Ethnography on the Go
Researching Tourism with Multi-Sited Interviews
by Michael Humbracht,
In studying tourism, more and more often ethnography is faced with the question of how to gain insight into cultural practices connected across many distances, spaces, and places. I recently encountered this question when carrying out an ethnographic research project in conjunction with the city of Malmö tourism bureau. The project researched visiting friends and relatives’ tourism by focusing on the visits of several Malmö residents, who were born abroad, and their visitors. In order to study the many elements of informant trips I decided to conduct multi-sited interviews.
Respondents were interviewed in Malmö, in a small town in central Sweden, and in northern Italy. Interviews in Malmö revealed insights into what happens during visits; such as how residents become instructors, teaching visitors facets of local life like using train tickets machines or cooking with local food. The interviews facilitated understandings of how visitors adapt by creating local identities with the help of residents. In addition, the strategy made possible tracing elements of visits to the local environments of family and friends. During the interview in northern Italy respondents guided me through their home showing me how they arrange items taken from various tourist trips around the world. As a part of that tour informants presented items bought with family members in Malmö and explained why these items, as well as others, had great importance. The strategy thus produced understandings by allowing visitors to interact with their local environment and point out how items from visits to Malmö become embedded in their local environment.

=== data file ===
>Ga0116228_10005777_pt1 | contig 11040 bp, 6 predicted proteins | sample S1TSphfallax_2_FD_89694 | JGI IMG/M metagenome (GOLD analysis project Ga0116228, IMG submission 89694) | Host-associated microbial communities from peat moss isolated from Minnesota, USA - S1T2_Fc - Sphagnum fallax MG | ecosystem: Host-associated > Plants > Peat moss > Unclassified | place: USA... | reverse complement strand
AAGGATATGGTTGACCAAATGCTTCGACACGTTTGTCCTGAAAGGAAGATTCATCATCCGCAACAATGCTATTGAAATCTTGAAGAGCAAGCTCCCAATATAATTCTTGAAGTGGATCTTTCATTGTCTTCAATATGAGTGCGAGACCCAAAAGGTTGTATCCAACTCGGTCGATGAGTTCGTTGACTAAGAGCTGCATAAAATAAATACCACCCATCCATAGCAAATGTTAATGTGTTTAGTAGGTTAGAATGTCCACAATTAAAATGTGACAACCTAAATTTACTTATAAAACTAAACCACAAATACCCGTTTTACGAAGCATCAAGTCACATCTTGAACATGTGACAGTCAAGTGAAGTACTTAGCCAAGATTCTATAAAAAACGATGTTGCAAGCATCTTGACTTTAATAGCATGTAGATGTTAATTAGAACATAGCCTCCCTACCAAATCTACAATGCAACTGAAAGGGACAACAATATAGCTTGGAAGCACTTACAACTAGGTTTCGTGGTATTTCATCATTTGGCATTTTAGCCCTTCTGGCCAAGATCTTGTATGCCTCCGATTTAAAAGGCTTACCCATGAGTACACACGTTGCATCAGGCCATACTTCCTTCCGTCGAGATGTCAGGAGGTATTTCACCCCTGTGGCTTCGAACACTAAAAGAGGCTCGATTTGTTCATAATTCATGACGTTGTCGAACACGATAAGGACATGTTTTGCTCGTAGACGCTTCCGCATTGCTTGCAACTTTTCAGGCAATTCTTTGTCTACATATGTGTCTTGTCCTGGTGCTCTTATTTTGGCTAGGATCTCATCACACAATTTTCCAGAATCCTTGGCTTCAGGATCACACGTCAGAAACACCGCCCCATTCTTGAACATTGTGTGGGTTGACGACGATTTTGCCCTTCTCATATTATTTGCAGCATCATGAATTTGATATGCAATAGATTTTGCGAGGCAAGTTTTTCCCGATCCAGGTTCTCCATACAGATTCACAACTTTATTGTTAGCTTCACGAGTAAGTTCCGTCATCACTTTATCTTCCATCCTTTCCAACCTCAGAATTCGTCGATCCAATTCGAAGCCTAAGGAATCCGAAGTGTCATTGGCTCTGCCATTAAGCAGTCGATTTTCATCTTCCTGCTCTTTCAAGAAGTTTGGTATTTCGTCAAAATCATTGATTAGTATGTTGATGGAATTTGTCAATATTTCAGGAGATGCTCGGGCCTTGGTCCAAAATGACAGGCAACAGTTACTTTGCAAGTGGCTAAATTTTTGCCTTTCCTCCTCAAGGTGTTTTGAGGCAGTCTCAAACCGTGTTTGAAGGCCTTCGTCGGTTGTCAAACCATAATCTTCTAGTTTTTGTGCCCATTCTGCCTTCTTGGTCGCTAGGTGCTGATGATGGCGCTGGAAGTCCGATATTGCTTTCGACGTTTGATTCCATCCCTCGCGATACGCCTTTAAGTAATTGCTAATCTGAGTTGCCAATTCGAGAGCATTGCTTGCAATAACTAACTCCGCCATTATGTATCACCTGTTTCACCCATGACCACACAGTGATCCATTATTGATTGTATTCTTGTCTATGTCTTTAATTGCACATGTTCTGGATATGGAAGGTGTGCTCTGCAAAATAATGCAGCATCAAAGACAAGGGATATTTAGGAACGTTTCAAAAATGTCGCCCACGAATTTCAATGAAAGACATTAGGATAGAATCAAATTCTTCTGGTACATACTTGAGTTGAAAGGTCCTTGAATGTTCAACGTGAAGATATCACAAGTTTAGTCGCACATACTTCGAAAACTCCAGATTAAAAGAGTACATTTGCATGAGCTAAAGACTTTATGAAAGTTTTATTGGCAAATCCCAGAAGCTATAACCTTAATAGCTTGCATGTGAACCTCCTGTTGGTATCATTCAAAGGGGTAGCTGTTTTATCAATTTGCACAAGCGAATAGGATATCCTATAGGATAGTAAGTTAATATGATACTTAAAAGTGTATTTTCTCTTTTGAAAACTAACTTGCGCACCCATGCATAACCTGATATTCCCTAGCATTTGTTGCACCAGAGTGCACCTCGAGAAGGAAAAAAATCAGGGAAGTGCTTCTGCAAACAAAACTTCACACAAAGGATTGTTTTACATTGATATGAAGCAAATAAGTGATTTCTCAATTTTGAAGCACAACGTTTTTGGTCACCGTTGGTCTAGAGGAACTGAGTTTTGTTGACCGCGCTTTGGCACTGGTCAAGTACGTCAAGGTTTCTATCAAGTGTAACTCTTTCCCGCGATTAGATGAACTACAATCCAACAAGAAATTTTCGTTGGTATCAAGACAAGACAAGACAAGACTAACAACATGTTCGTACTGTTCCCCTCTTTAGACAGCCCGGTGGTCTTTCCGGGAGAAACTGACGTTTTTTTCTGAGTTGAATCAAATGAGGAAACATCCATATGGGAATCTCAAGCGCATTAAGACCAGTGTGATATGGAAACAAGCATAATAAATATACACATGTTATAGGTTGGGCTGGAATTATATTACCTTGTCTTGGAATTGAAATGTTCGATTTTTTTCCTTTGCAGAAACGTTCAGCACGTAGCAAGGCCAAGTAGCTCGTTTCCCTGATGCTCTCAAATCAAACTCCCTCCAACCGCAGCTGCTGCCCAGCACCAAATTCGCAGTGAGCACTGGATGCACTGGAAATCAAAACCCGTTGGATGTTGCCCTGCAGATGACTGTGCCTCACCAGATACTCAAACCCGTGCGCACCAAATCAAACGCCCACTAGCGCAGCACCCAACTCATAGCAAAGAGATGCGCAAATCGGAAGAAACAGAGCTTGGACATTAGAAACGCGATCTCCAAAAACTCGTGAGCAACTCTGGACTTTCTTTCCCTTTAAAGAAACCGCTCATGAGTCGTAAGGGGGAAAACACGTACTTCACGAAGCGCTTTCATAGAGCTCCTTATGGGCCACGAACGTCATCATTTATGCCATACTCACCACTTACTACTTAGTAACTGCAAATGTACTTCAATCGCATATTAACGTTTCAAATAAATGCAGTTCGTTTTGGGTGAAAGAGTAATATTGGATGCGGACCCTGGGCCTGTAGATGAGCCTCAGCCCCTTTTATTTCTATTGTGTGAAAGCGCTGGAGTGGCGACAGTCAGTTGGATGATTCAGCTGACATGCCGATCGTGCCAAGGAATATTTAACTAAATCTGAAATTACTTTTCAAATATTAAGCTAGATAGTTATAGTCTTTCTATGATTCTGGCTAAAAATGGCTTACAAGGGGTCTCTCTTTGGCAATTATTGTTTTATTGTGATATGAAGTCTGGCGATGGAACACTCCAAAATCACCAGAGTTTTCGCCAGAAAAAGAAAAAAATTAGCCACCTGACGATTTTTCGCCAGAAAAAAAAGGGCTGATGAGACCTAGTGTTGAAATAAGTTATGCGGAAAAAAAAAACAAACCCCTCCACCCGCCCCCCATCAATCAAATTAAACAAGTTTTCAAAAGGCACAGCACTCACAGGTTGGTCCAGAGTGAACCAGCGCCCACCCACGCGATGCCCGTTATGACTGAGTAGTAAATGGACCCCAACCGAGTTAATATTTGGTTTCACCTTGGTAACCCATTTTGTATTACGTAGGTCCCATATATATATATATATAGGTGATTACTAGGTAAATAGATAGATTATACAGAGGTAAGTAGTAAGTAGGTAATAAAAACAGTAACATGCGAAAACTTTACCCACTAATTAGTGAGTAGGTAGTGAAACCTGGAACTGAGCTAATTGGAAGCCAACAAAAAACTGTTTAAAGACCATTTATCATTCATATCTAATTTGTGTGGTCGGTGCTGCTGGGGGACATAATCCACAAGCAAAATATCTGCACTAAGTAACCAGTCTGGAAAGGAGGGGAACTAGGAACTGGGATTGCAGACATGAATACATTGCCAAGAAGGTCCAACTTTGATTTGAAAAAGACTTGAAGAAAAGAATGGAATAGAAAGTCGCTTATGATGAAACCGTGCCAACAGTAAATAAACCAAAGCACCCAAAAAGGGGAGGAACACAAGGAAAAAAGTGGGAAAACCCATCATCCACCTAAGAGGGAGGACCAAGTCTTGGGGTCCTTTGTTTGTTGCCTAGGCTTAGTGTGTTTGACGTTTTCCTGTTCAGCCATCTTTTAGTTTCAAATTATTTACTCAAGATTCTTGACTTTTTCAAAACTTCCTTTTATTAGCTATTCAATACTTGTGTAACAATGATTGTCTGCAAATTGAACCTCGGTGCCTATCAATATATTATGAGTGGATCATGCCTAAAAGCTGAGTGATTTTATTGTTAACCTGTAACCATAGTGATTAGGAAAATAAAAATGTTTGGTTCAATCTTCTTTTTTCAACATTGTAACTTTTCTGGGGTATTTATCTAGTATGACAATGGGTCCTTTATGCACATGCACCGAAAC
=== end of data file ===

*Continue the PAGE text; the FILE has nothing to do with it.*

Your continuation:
In short, contrasting findings from interviews at different sites enabled deeper analysis into how people build identities and make connections between places with tourism. As practitioners of ethnography attempt to find creative means for tracing culture across borders this project offers impetus for developing ethnographies on the go.
Michael Humbracht is a Cultural Analyst, graduated from the MACA Master’s program at the Department of Arts and Cultural Sciences, Lund University, living in southern Sweden. His current research focuses on the role mobility plays in everyday life.
For further information contact Michael Humbracht at:
mikewyo25 at gmail dot com.